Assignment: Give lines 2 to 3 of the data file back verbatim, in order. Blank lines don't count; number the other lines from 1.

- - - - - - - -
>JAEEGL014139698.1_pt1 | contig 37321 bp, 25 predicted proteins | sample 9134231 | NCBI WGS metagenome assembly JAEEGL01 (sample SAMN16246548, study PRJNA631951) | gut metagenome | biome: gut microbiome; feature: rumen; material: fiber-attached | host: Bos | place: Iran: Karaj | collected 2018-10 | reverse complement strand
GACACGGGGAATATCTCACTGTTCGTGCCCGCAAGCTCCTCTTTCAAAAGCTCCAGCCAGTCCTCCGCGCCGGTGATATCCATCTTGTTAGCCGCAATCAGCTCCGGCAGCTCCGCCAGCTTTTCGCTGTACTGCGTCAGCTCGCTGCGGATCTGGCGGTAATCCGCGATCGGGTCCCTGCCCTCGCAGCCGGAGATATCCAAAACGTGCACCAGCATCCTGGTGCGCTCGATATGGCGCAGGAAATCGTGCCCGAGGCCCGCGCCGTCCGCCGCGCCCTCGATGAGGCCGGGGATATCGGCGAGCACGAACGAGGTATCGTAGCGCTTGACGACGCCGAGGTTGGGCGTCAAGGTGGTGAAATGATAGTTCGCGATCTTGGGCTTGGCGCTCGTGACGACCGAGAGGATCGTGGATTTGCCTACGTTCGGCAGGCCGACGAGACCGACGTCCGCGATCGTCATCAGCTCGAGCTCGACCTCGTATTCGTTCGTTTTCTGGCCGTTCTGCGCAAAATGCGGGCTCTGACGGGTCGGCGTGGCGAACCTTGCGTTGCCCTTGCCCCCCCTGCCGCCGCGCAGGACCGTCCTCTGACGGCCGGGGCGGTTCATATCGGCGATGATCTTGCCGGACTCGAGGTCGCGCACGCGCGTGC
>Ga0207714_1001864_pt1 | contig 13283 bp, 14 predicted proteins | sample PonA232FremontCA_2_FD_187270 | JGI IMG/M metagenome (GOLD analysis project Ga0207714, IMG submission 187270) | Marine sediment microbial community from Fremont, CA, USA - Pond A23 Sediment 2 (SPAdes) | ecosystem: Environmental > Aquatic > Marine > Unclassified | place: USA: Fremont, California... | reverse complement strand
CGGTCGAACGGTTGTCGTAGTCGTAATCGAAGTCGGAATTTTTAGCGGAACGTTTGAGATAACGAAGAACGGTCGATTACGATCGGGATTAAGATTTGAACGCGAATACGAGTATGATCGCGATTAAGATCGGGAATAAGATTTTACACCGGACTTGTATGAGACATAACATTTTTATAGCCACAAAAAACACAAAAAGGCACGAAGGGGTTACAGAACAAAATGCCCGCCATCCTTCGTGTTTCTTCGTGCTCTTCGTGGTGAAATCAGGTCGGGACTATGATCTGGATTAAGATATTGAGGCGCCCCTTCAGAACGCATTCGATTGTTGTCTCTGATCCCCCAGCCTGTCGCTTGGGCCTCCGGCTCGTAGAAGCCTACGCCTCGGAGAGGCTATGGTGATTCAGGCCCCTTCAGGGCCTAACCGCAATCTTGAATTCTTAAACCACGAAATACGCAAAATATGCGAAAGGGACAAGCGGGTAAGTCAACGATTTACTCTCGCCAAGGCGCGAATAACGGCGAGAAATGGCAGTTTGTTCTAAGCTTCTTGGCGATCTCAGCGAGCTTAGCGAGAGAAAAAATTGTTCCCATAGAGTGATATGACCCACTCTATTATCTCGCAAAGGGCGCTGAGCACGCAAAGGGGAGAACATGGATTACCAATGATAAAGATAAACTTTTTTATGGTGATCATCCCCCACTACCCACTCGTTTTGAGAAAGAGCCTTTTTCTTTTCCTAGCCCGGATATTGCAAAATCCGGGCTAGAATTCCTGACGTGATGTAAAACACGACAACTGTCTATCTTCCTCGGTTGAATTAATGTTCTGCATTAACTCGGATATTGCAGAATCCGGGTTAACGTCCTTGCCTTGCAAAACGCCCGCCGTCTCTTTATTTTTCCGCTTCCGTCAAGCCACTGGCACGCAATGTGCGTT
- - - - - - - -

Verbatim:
GACACGGGGAATATCTCACTGTTCGTGCCCGCAAGCTCCTCTTTCAAAAGCTCCAGCCAGTCCTCCGCGCCGGTGATATCCATCTTGTTAGCCGCAATCAGCTCCGGCAGCTCCGCCAGCTTTTCGCTGTACTGCGTCAGCTCGCTGCGGATCTGGCGGTAATCCGCGATCGGGTCCCTGCCCTCGCAGCCGGAGATATCCAAAACGTGCACCAGCATCCTGGTGCGCTCGATATGGCGCAGGAAATCGTGCCCGAGGCCCGCGCCGTCCGCCGCGCCCTCGATGAGGCCGGGGATATCGGCGAGCACGAACGAGGTATCGTAGCGCTTGACGACGCCGAGGTTGGGCGTCAAGGTGGTGAAATGATAGTTCGCGATCTTGGGCTTGGCGCTCGTGACGACCGAGAGGATCGTGGATTTGCCTACGTTCGGCAGGCCGACGAGACCGACGTCCGCGATCGTCATCAGCTCGAGCTCGACCTCGTATTCGTTCGTTTTCTGGCCGTTCTGCGCAAAATGCGGGCTCTGACGGGTCGGCGTGGCGAACCTTGCGTTGCCCTTGCCCCCCCTGCCGCCGCGCAGGACCGTCCTCTGACGGCCGGGGCGGTTCATATCGGCGATGATCTTGCCGGACTCGAGGTCGCGCACGCGCGTGC
>Ga0207714_1001864_pt1 | contig 13283 bp, 14 predicted proteins | sample PonA232FremontCA_2_FD_187270 | JGI IMG/M metagenome (GOLD analysis project Ga0207714, IMG submission 187270) | Marine sediment microbial community from Fremont, CA, USA - Pond A23 Sediment 2 (SPAdes) | ecosystem: Environmental > Aquatic > Marine > Unclassified | place: USA: Fremont, California... | reverse complement strand